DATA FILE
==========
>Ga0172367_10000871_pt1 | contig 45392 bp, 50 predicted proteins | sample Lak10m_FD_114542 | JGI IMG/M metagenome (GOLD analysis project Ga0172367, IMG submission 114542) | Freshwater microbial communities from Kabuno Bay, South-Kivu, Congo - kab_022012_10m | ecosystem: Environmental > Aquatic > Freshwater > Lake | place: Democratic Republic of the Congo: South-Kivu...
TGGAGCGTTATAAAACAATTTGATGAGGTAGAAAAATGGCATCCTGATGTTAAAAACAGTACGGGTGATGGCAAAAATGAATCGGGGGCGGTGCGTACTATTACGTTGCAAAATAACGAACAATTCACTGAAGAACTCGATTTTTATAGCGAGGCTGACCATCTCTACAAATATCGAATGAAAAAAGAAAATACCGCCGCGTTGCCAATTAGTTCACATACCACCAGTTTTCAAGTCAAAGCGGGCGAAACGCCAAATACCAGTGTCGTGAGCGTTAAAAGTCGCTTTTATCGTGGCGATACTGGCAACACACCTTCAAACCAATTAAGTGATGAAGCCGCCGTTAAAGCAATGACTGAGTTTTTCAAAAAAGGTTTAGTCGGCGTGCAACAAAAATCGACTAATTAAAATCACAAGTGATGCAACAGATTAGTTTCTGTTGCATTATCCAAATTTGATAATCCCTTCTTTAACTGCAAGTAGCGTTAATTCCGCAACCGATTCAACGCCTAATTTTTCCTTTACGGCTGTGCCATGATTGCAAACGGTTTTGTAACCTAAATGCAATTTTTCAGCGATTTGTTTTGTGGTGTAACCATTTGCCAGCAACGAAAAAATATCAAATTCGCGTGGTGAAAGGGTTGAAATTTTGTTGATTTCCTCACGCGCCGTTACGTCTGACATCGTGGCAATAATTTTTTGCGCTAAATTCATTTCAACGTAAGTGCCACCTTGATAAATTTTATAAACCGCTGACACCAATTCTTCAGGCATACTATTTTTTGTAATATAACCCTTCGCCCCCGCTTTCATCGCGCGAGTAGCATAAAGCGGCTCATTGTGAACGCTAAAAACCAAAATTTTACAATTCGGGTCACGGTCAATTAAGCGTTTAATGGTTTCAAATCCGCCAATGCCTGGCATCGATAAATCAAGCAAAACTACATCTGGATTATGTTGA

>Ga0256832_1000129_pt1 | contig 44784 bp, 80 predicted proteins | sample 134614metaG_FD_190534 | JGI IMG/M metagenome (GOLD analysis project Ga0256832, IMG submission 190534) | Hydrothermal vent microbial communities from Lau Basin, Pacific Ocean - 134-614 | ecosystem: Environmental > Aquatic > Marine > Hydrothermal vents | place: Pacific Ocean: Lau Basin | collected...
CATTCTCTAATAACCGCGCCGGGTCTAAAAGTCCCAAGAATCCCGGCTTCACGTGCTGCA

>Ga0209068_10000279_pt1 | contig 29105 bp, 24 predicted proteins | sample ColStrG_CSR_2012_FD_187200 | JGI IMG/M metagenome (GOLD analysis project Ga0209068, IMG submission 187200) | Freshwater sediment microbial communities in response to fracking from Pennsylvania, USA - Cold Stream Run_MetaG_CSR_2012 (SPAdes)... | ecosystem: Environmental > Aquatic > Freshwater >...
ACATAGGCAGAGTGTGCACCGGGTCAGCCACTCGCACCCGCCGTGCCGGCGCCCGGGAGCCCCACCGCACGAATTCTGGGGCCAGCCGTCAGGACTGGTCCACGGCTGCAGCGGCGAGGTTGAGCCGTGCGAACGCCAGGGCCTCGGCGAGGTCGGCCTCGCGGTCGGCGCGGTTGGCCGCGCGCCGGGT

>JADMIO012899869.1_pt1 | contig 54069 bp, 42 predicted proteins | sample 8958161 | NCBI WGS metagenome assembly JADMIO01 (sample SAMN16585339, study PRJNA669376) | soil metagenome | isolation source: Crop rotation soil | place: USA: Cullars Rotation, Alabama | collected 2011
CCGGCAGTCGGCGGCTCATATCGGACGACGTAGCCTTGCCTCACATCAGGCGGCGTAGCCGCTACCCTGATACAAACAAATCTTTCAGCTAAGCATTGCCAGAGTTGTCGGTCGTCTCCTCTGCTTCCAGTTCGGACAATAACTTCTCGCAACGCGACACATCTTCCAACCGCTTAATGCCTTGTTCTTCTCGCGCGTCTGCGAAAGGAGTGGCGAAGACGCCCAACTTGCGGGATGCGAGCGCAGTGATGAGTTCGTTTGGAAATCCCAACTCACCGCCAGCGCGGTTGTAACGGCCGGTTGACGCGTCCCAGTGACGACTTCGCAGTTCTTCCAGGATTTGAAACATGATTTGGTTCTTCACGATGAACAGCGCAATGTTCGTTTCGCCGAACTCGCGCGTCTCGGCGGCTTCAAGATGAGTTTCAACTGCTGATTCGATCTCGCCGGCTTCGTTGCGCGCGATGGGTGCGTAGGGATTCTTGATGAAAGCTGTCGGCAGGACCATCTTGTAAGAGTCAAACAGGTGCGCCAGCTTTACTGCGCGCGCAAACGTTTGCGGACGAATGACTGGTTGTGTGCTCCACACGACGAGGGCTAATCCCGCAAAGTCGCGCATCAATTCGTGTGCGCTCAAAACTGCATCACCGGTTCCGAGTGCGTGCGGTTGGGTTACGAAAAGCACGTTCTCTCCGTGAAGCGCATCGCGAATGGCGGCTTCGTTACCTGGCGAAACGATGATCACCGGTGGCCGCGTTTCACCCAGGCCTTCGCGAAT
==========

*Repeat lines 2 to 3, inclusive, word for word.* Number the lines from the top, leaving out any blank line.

TGGAGCGTTATAAAACAATTTGATGAGGTAGAAAAATGGCATCCTGATGTTAAAAACAGTACGGGTGATGGCAAAAATGAATCGGGGGCGGTGCGTACTATTACGTTGCAAAATAACGAACAATTCACTGAAGAACTCGATTTTTATAGCGAGGCTGACCATCTCTACAAATATCGAATGAAAAAAGAAAATACCGCCGCGTTGCCAATTAGTTCACATACCACCAGTTTTCAAGTCAAAGCGGGCGAAACGCCAAATACCAGTGTCGTGAGCGTTAAAAGTCGCTTTTATCGTGGCGATACTGGCAACACACCTTCAAACCAATTAAGTGATGAAGCCGCCGTTAAAGCAATGACTGAGTTTTTCAAAAAAGGTTTAGTCGGCGTGCAACAAAAATCGACTAATTAAAATCACAAGTGATGCAACAGATTAGTTTCTGTTGCATTATCCAAATTTGATAATCCCTTCTTTAACTGCAAGTAGCGTTAATTCCGCAACCGATTCAACGCCTAATTTTTCCTTTACGGCTGTGCCATGATTGCAAACGGTTTTGTAACCTAAATGCAATTTTTCAGCGATTTGTTTTGTGGTGTAACCATTTGCCAGCAACGAAAAAATATCAAATTCGCGTGGTGAAAGGGTTGAAATTTTGTTGATTTCCTCACGCGCCGTTACGTCTGACATCGTGGCAATAATTTTTTGCGCTAAATTCATTTCAACGTAAGTGCCACCTTGATAAATTTTATAAACCGCTGACACCAATTCTTCAGGCATACTATTTTTTGTAATATAACCCTTCGCCCCCGCTTTCATCGCGCGAGTAGCATAAAGCGGCTCATTGTGAACGCTAAAAACCAAAATTTTACAATTCGGGTCACGGTCAATTAAGCGTTTAATGGTTTCAAATCCGCCAATGCCTGGCATCGATAAATCAAGCAAAACTACATCTGGATTATGTTGA

>Ga0256832_1000129_pt1 | contig 44784 bp, 80 predicted proteins | sample 134614metaG_FD_190534 | JGI IMG/M metagenome (GOLD analysis project Ga0256832, IMG submission 190534) | Hydrothermal vent microbial communities from Lau Basin, Pacific Ocean - 134-614 | ecosystem: Environmental > Aquatic > Marine > Hydrothermal vents | place: Pacific Ocean: Lau Basin | collected...